It often amazes me how connected we knitters can be. I've recently read several blog posts about the heartbreak of frogging and whether it should be done or not. Two that specifically caught my atttention were by blogosphere friends: Knitted Bliss wrote about having to accept the fact that she would be frogging a languishing project that just wasn't turning out right, and Erin wrote about her dilemma with deciding to frog back a sleeve or leave the mistake and not look back.
|Make Up Your Mind Tank (Julie Crawford)|
To frog or not to frog is a big question we knitters face at least once, and I guess it always depends on the project, the patience we have at the moment, and what our ultimate goals are with that project or our knitting skills in general. As one of my year of projects, I cast on this beautiful tank and happily knitted it during one of my road trips last week. It's a lovely pattern but eventually, I started to lose a stitch here and another one there. Eventually, I was off by a few stitches but kept plugging along, thinking to myself that a stitch here and there wouldn't matter much ... right? (Sorry, Julie!)
M tried it on yesterday (I'm knitting it for her) and it looked fine ... well, except where it didn't (if you know what I mean). But being the sweetie that she is, assured me that those little mistakes barely showed and it fit fine and she loved it.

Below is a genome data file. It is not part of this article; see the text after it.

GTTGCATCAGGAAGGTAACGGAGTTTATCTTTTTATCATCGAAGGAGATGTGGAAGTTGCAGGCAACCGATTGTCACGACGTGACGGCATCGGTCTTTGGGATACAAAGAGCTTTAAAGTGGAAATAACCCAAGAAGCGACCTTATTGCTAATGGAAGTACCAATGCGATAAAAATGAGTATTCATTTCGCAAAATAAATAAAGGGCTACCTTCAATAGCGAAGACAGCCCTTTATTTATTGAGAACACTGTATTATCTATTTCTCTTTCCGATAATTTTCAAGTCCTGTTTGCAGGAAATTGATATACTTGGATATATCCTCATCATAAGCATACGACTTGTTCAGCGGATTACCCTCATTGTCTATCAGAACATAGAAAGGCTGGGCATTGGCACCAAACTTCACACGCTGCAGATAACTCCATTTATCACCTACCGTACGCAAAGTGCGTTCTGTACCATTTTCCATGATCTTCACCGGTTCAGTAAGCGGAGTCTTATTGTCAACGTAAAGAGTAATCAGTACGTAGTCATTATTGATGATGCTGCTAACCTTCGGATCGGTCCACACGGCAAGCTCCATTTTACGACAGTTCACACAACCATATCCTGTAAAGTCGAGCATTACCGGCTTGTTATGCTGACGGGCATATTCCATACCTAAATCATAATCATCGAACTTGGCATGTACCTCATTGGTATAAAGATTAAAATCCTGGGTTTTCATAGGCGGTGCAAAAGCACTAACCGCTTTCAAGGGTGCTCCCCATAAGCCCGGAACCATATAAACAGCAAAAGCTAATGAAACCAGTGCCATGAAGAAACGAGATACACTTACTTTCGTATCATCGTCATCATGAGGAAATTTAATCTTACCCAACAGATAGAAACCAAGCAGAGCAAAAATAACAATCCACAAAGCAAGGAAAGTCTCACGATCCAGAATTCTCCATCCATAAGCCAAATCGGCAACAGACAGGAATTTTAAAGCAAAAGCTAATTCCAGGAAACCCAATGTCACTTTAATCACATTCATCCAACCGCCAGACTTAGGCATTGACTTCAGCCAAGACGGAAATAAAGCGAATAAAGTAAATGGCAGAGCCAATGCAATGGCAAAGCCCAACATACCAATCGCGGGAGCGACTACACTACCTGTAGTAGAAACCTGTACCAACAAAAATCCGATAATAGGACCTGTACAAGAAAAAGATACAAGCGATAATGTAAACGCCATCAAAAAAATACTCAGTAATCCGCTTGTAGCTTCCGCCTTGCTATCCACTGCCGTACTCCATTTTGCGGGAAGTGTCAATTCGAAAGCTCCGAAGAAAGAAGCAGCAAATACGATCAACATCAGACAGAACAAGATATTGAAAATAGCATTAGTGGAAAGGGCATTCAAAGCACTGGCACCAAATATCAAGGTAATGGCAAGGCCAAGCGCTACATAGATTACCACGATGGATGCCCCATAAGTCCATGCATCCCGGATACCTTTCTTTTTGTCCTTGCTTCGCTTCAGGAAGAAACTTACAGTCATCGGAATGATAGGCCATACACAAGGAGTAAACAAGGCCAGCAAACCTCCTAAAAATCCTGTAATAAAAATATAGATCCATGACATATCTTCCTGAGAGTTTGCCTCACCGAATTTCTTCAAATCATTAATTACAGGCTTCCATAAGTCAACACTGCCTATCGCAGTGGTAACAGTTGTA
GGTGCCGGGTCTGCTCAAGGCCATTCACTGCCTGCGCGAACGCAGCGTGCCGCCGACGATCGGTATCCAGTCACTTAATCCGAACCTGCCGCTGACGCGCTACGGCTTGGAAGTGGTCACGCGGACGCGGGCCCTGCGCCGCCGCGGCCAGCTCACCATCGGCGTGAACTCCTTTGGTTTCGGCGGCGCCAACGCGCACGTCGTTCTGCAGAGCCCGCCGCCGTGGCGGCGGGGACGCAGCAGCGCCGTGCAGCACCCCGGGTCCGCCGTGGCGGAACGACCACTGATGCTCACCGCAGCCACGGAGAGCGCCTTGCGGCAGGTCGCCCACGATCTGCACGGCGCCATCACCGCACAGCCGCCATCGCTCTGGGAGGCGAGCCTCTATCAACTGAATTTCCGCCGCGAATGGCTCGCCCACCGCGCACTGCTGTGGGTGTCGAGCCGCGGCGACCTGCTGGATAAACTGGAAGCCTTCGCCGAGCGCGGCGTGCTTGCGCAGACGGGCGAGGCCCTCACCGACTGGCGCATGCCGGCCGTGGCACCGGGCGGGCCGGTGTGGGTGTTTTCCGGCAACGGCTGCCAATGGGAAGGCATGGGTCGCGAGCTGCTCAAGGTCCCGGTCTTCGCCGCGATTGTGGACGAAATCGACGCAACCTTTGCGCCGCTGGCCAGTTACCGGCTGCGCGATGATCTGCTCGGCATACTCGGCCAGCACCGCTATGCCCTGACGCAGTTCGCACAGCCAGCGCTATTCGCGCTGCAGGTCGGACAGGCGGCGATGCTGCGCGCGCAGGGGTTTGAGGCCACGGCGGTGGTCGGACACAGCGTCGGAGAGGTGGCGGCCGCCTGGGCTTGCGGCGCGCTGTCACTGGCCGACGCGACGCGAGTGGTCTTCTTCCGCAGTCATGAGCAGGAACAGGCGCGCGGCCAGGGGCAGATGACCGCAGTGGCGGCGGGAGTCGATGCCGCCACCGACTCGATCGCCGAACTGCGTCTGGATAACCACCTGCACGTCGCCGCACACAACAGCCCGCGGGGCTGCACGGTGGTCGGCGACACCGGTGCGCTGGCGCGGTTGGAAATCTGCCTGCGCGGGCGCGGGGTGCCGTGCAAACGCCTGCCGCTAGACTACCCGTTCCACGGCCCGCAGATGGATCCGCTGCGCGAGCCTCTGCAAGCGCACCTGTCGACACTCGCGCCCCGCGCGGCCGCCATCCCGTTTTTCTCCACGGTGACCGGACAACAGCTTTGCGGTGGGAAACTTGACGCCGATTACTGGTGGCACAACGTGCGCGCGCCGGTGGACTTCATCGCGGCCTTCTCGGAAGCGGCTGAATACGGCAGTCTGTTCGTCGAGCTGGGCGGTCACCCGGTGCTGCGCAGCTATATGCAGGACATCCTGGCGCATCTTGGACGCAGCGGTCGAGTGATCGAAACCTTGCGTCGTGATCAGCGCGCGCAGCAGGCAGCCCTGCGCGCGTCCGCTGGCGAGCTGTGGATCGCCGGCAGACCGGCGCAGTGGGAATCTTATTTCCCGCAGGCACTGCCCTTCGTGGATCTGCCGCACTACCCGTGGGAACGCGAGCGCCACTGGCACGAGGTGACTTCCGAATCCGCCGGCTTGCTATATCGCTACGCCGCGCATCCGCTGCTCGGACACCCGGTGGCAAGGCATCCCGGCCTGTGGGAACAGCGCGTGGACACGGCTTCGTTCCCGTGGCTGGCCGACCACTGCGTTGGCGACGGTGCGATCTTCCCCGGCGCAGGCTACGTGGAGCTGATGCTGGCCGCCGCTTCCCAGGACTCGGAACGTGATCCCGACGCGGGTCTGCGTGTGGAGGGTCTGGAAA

I got the front part done with the straps (yes, one is slightly wider than the other) and continued on the racer back. I love the varied stitch patterns that is developed over the body of the tank and how the straps and racer back meet up to finish the top. But it's not right. There are too many mistakes, and I don't feel good about giving it to M knowing all those mistakes are hiding in the stitches. So, I've decided to frog this attempt and start over. And while it was a painful decision, one that I mulled over quite a bit, I'm taking a new approach to this experience.
I'm not the most experienced seamstress but I did make a dozen Motown-style costumes last year for M's end-of-school year musical so I know what it takes to sew up a sample before creating the final piece. Knitters swatch, but I don't think we tend to knit up samples before tackling the pattern again, getting all the kinks out, and creating the FO. Now that I've practiced this pattern (yes, I'll call it a practice run), I'm ready to cast it on again and do it right this next time. And I'm not crying (okay, just a little).